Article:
Hunting Season Offers the Perfect Opportunity for Today’s Youth
When the opening of hunting season began this past weekend, even though some sectors posted a slight decrease in participation, the success rates were high. But one of the most talked about facts was the ‘young mentors programs’ being offered in various states that posted an increase in 12-16 year-old hunters.
These members were just beginning to experience the wealth of opportunities that hunting and fishing provide, while their loved ones had the chance to spend more time with their children in a truly fun way. Across the country there are a variety of youth hunting programs that have grown steadily over the past few years, and each of these programs and events have been built in order to provide a way for youngsters to nurture their early interest in hunting, by allowing them to take an active role in various trips afield with well-skilled mentors.
As every community knows, pulling our youth away from that dreaded Facebook page or X-Box game takes quite a bit of effort nowadays, but becoming part of nature not only offers a chance at exciting outdoor activities, but also provides that much-needed time with the family, as well as a chance for exercise and adventure. The world of hunting and fishing can do far more than just teach them the basics, such as experiencing the hands-on use of sporting arms; these programs also offer education that promotes our youth’s understanding of wildlife conservation, which has truly helped assure hunting’s future by reinforcing the principles of hunting safely, through the close supervision provided by dedicated mentors.
Most all mentoring programs within the states basically provide the same services, and follow the same rules and regulations. When it comes to a qualified mentor for a youth program, that person is always a properly licensed individual, twenty-one years of age or older. This guide (whether they be parent or guardian) helps the participants become engaged with various hunting activities, while always making sure that safety is a top priority. From scouting to learning firearm and hunter safety – the youth have a truly fun time while learning to have the ultimate respect for their natural environments.
Now, the definition of a mentored youth is “an unlicensed individual under 12 years of age who is accompanied by a mentor while engaged in hunting or related activities.” When it comes to the ‘mentoring programs,’ the youth doesn’t need to take any tests that are required for all first-time license buyers; all that’s required is that the youth be trained in firearm and hunter safety before heading afield.
And for those who are a bit uneasy about the age group, when based on data collected from all the states regarding their mentoring programs, there have been no decreases in safety by allowing individuals of any age to go hunting. The preparation has been well completed and each and every event proves how much both families and states want to include today’s youth in something they really wish to do.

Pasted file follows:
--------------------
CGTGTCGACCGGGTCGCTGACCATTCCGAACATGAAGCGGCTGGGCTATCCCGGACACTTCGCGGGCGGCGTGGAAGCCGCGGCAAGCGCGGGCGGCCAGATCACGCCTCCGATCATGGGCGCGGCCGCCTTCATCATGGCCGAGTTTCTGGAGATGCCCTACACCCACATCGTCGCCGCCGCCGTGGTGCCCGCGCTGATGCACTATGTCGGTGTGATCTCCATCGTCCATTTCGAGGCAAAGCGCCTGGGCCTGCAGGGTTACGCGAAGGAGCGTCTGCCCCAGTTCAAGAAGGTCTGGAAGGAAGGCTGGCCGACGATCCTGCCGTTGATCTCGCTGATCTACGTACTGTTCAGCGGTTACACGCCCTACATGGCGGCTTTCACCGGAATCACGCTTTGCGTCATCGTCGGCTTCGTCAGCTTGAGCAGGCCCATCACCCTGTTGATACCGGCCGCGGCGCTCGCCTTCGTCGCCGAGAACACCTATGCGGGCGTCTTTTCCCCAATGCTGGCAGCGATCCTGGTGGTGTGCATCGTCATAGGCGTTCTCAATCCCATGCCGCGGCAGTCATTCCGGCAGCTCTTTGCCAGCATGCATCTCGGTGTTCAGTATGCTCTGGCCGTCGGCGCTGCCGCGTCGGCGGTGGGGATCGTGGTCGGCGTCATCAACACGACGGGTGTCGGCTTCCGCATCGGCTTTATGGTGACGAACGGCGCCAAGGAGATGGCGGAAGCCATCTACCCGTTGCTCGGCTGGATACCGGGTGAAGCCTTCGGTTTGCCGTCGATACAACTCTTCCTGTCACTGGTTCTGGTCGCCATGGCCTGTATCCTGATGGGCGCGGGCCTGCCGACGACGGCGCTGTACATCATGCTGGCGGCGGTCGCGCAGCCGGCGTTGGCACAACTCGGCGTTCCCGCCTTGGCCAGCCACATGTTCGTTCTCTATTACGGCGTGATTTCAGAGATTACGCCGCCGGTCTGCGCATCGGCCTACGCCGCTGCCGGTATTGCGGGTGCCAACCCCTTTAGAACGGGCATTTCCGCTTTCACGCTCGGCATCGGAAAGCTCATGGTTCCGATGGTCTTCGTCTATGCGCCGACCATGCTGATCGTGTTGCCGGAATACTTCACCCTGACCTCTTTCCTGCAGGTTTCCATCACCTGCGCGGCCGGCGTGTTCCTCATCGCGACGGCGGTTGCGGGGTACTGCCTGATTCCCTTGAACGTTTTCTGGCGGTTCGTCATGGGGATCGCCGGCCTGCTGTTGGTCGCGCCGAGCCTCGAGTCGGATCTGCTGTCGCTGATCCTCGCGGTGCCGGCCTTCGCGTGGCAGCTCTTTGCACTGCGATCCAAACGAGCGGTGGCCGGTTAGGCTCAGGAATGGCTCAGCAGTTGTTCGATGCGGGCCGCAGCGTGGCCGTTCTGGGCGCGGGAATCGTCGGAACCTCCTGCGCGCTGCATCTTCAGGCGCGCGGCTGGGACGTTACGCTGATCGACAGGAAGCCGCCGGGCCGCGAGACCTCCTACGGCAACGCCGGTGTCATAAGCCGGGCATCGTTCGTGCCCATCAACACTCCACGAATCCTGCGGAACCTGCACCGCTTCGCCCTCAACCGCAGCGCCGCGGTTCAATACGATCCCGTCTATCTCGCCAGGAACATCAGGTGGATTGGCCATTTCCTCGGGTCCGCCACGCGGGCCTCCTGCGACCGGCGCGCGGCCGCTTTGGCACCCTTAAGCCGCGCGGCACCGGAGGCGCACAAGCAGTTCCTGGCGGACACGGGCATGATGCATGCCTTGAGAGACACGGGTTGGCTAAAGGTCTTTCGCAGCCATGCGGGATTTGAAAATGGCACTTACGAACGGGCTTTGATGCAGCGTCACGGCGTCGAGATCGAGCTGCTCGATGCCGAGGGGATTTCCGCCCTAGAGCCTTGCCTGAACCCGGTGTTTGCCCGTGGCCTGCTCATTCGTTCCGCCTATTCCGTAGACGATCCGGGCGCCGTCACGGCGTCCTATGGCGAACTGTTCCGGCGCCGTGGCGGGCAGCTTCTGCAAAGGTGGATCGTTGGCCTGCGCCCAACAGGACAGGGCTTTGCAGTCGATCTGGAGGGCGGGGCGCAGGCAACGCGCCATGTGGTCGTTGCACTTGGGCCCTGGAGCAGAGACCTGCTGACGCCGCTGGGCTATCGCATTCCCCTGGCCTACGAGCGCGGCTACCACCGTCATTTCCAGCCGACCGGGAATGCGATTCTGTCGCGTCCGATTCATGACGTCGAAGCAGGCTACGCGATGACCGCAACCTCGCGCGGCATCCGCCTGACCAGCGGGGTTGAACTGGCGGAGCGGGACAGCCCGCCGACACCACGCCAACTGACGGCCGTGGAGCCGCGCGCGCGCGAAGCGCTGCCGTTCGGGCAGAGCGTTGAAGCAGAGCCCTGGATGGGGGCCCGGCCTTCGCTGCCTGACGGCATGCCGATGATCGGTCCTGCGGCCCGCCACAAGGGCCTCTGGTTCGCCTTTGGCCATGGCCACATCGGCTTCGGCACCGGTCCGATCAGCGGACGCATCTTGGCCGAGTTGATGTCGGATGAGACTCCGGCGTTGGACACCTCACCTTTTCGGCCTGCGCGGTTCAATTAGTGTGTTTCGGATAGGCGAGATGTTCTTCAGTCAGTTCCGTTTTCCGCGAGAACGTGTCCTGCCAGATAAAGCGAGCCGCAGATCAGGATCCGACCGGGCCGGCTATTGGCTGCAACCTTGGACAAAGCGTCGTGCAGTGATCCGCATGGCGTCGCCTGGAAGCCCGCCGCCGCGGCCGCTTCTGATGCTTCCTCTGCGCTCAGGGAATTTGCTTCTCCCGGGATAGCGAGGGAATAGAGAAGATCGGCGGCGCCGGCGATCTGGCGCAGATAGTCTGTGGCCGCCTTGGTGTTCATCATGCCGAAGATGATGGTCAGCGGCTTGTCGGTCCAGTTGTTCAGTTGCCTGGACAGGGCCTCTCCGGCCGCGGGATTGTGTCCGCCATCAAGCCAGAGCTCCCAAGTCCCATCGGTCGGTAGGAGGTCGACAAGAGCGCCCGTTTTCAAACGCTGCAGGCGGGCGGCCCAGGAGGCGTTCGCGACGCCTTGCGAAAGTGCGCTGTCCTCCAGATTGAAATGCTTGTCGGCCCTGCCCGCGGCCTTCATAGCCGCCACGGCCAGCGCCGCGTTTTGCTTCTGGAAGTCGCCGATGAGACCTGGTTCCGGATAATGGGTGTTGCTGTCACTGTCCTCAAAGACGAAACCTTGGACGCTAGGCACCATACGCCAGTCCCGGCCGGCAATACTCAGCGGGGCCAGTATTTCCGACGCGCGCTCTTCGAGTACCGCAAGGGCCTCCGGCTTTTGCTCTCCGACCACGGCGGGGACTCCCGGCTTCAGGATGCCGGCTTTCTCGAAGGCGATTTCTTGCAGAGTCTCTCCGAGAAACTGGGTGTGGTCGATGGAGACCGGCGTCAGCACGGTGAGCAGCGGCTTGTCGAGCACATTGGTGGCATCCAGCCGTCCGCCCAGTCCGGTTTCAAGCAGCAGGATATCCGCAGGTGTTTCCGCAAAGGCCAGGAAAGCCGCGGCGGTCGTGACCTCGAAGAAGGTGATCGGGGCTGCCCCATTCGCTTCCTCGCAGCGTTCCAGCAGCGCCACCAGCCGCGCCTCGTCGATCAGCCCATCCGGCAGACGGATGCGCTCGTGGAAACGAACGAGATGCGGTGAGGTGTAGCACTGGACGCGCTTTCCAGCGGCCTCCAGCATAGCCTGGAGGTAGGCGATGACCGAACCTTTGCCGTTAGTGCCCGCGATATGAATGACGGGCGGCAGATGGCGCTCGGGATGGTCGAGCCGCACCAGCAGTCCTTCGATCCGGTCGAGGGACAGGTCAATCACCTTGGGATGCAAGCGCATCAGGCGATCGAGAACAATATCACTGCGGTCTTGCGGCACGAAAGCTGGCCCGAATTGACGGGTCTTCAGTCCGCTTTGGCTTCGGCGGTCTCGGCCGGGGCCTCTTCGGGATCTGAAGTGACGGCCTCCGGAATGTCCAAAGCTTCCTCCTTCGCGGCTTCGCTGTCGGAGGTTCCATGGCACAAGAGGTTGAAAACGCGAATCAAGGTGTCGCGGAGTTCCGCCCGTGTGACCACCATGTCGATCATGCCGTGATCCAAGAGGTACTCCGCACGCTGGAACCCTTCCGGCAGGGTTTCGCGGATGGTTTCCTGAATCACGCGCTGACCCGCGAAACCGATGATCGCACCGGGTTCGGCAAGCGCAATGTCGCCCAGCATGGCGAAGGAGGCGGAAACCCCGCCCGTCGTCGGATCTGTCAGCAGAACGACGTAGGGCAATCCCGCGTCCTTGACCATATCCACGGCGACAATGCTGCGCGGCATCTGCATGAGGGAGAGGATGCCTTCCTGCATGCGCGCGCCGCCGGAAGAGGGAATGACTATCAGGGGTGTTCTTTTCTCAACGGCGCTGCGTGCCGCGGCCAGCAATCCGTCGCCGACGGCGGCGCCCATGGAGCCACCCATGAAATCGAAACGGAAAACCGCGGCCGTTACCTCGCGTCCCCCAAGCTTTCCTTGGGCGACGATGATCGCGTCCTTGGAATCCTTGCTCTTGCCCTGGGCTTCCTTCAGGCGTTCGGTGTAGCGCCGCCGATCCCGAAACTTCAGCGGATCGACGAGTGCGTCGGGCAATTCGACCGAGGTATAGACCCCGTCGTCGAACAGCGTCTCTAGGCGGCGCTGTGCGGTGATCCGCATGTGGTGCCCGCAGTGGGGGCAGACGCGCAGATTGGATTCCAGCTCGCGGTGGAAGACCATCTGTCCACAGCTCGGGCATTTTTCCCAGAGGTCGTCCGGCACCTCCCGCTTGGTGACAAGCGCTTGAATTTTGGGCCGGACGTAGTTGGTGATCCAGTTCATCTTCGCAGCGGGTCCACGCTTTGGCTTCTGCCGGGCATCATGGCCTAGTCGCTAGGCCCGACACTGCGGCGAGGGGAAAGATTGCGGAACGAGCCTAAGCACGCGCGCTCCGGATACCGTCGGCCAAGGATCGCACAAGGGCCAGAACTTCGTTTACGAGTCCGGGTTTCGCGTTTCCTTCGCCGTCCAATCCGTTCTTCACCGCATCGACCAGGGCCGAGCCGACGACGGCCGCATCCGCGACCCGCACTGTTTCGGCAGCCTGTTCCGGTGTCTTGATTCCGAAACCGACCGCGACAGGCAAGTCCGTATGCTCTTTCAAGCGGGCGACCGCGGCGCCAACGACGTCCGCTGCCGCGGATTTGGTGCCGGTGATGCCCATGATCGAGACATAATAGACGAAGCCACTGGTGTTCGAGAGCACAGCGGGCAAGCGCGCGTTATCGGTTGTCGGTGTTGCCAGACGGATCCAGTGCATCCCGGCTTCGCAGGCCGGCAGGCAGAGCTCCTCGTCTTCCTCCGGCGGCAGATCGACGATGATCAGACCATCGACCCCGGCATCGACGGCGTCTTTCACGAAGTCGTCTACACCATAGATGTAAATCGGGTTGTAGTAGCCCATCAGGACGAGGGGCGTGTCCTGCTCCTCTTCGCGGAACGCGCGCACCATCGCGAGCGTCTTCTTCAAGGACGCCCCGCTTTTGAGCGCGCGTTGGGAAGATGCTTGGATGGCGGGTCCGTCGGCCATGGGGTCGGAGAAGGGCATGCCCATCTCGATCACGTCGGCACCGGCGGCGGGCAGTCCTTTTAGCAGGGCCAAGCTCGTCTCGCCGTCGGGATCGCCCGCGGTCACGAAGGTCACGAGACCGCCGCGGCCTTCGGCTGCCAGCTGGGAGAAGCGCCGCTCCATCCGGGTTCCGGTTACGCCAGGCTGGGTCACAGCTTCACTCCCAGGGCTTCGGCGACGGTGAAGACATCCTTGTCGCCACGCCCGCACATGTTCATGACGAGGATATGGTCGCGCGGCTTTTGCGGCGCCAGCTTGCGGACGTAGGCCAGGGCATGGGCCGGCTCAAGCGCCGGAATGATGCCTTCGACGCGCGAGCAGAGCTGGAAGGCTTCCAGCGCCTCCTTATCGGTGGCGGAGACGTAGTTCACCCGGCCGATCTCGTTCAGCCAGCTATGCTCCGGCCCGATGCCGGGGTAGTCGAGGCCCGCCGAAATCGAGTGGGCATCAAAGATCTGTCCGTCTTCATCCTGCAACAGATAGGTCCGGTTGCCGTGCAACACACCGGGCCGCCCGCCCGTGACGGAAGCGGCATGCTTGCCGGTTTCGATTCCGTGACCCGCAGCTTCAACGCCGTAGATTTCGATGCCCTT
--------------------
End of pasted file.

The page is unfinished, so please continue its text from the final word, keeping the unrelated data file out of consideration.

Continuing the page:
When speaking about various locations and programs, there also comes into play the variety of species that can be taken by a youth. While there are a few slight differences, most identify the legal game as being the same for one and all. Example: the ODFW – Oregon’s Mentored Youth Hunting Program – allows the following: squirrel, woodchucks (groundhogs), antlered deer, fall turkey, spring gobbler and coyotes. When hunting for antlered deer, the participants follow the same antler restrictions as a junior license holder (one antler of three or more inches in length or one antler with at least two points.)
There are many ‘extra’ hunting events available in the U.S., and the success rates have not only been high, but the ‘junior’ numbers participating have also grown. Take New York State, for example. There, the ‘Youth Firearms Deer Hunt’ was held over the Columbus day weekend, and offered 14-15 year old junior hunters the opportunity to hunt deer with a firearm. In this particular event, both resident and non-resident junior hunting license holders could take one (1) deer with a firearm during the hunt, as well as being able to use a crossbow if they wished to.
There are even bigger events on the horizon, such as Tennessee’s ‘2012 Young Sportsmen Bear Hunt’ (held in various counties October 27-28, 2012 for ages 6 through 16). Each of these young sportsmen are accompanied by a mentor, and youths over the age of ten meet certain hunter education requirements. Add in all the free fishing events being held, and today’s kids end up with a great many choices when it comes to encouraging their very own ‘outdoorsmen spirit.’
It is always a fantastic thing for parents to be able to spend time with their children in this era of the ‘Internet Superhighway,’ and the youth mentoring programs are one great way to have that opportunity ten-fold. For more information on these programs, as well as others for juniors and young adults, head to the various state Fish & Wildlife Associations to check out all the fun that’s coming up. You will soon see that these one-on-one mentoring opportunities gives first-time hunters a chance to try hunting and enables veteran hunters to pass on their passion for the great outdoors.
With this type of relationship, the U.S. hunting heritage is sure to remain strong!